Over the weekend, I participated in the FSFE general assembly for its staff and members of the board. I’ve been a member of the board for the organisation since it’s founding in 2001 so it carries a special place in my heart. Aside from the official assembly, which took place on Sunday afternoon, the weekend was filled with strategic planning and considerations about the future work of the organisation.
Inspiration for this came from the book Mission Impact: Breakthrough Strategies for Nonprofits by Robert M. Sheehan. It outlines in part a process through which an organisation can work through to elaborate or develop its mission, organisational structure, goals and measures.
Together with Karsten Gerloff (president), Henrik Sandklef (vice president) and Matthias Kirschner, we spent most of Friday stepping through the process ourselves. Drafting a mission statement, discussing it, revising it, and all through this talking about how the process can run in a single day in a larger group and what methods to use for moderating the process. We had some success at this and on Saturday, Matthias and Karsten put the process in motion for a first trial run involving the entire participating board and staff. Additional work on strategy will be part of our work for 2014.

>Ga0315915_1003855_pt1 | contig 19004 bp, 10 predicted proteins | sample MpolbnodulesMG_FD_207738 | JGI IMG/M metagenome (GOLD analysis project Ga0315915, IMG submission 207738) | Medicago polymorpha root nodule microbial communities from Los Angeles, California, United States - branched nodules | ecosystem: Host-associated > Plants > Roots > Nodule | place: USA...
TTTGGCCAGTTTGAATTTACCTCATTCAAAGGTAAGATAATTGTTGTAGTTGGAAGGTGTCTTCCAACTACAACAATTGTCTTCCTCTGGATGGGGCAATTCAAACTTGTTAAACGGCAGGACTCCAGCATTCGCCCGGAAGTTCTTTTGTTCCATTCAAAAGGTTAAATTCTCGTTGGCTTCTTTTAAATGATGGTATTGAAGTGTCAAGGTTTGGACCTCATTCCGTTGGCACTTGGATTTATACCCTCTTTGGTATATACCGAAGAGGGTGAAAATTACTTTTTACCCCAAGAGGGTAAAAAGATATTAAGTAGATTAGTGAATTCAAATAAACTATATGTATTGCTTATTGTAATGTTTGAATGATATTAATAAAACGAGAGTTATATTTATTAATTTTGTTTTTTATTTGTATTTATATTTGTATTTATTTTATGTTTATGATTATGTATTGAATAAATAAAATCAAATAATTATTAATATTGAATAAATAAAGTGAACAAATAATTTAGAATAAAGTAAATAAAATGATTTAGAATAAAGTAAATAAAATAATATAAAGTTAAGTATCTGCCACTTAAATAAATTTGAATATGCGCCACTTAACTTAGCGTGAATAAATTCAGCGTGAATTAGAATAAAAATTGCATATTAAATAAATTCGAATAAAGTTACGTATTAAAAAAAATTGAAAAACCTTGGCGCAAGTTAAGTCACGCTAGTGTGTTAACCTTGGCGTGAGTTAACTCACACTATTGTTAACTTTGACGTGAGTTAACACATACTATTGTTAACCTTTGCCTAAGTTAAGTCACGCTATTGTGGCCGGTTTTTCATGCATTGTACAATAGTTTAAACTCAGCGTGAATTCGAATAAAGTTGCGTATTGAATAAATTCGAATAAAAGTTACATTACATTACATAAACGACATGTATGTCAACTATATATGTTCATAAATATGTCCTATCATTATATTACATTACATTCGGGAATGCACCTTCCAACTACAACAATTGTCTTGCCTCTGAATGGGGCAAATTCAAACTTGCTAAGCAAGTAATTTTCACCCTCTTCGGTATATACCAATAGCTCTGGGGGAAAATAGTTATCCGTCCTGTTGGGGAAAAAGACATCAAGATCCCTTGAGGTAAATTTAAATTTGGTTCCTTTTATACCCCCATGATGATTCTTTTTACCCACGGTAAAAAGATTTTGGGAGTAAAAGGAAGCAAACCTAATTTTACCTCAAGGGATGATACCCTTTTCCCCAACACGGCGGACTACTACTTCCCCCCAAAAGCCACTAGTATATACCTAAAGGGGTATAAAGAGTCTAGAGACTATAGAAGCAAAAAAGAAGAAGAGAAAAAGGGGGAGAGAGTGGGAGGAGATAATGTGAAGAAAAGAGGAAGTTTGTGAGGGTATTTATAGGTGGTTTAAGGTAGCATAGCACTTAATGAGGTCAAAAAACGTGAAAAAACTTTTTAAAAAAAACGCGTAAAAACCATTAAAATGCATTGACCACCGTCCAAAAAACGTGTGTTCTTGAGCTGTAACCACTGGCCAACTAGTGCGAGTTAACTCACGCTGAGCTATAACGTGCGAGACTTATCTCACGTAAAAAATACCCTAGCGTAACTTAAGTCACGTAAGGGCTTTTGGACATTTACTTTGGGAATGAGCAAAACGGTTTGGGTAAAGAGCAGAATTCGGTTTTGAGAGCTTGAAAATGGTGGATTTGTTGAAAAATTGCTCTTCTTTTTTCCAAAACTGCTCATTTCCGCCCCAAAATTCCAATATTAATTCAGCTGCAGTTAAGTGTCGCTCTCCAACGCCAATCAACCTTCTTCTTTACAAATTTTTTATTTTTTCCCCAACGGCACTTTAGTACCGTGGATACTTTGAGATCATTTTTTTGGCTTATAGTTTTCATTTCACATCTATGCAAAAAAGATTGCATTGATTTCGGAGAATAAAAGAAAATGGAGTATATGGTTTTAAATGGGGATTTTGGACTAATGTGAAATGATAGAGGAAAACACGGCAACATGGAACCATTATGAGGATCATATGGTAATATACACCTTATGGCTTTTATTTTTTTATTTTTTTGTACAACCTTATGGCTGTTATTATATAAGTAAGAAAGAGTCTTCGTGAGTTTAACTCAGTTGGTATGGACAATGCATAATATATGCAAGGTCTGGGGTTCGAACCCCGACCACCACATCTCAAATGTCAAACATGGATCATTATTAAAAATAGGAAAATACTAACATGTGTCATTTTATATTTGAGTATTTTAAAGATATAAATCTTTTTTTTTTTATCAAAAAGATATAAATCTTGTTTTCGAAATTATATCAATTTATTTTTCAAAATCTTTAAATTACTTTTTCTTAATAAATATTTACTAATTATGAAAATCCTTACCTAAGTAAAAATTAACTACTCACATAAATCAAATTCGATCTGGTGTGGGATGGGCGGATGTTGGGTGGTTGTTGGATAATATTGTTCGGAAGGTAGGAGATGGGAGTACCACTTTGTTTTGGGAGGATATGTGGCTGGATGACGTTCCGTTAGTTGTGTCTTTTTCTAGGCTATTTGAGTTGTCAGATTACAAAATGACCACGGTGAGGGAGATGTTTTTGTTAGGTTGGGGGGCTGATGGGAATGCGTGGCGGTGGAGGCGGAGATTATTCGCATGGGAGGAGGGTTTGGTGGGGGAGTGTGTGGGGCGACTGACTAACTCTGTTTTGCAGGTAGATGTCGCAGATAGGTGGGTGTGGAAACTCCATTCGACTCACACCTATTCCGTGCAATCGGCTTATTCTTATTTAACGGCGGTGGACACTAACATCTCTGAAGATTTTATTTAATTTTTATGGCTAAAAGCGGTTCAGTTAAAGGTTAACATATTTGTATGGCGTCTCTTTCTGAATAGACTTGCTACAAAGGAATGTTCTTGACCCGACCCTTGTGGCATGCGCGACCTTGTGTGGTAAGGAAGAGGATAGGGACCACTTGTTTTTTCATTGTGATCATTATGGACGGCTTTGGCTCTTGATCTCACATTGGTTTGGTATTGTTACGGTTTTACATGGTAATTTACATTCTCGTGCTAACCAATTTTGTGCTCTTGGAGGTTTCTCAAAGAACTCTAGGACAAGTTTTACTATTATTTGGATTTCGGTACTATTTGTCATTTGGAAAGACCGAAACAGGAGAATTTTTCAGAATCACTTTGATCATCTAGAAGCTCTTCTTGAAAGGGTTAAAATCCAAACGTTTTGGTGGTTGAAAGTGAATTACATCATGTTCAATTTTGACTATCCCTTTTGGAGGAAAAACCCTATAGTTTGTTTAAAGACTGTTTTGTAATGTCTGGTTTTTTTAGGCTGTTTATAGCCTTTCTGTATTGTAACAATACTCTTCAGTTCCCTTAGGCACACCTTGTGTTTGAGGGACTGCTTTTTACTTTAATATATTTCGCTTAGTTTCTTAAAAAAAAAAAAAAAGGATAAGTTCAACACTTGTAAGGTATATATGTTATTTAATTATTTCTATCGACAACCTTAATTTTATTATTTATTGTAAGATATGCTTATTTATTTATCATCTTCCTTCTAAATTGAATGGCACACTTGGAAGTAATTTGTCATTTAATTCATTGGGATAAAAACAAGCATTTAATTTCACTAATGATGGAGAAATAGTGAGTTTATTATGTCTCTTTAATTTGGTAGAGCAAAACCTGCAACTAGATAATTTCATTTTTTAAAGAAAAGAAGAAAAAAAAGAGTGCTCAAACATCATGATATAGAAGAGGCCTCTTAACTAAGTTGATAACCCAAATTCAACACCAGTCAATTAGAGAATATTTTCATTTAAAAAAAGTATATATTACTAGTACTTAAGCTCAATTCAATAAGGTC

What I feel we can learn from our first run of the process is:
- Working through a process to define a strategy is a highly iterative process. In the later steps of the process, we often felt a need to go back and revise the mission statement, and other details and decisions that we’d taken.
- Keep an eye on your focus! Are you doing X, because it leads to Y, or are you working towards Y, and that’s why you’re doing X. It’s subtle details like this that could actually overturn your entire thinking.
- Sticky notes are good. Yay sticky notes!
- It’s hard being creative — us scheduling a 20 minute walk (in pairs) after lunch was a really good idea and could be extended. 30 minutes is probably good.
- Removing all tables and power extensions from the room efficiently enforces a no laptop policy.
- It’s really difficult to moderate a large group of people and to come to rough consensus around difficult questions. In our first run, it helped that Matthias and Karsten broke some deadlocks by forcing us to continue working even if we didn’t have consensus on some previous steps of the process. In a larger process, with similar creative sessions, having a professional moderator familiar with the work and expected outcomes would definitely contribute positively.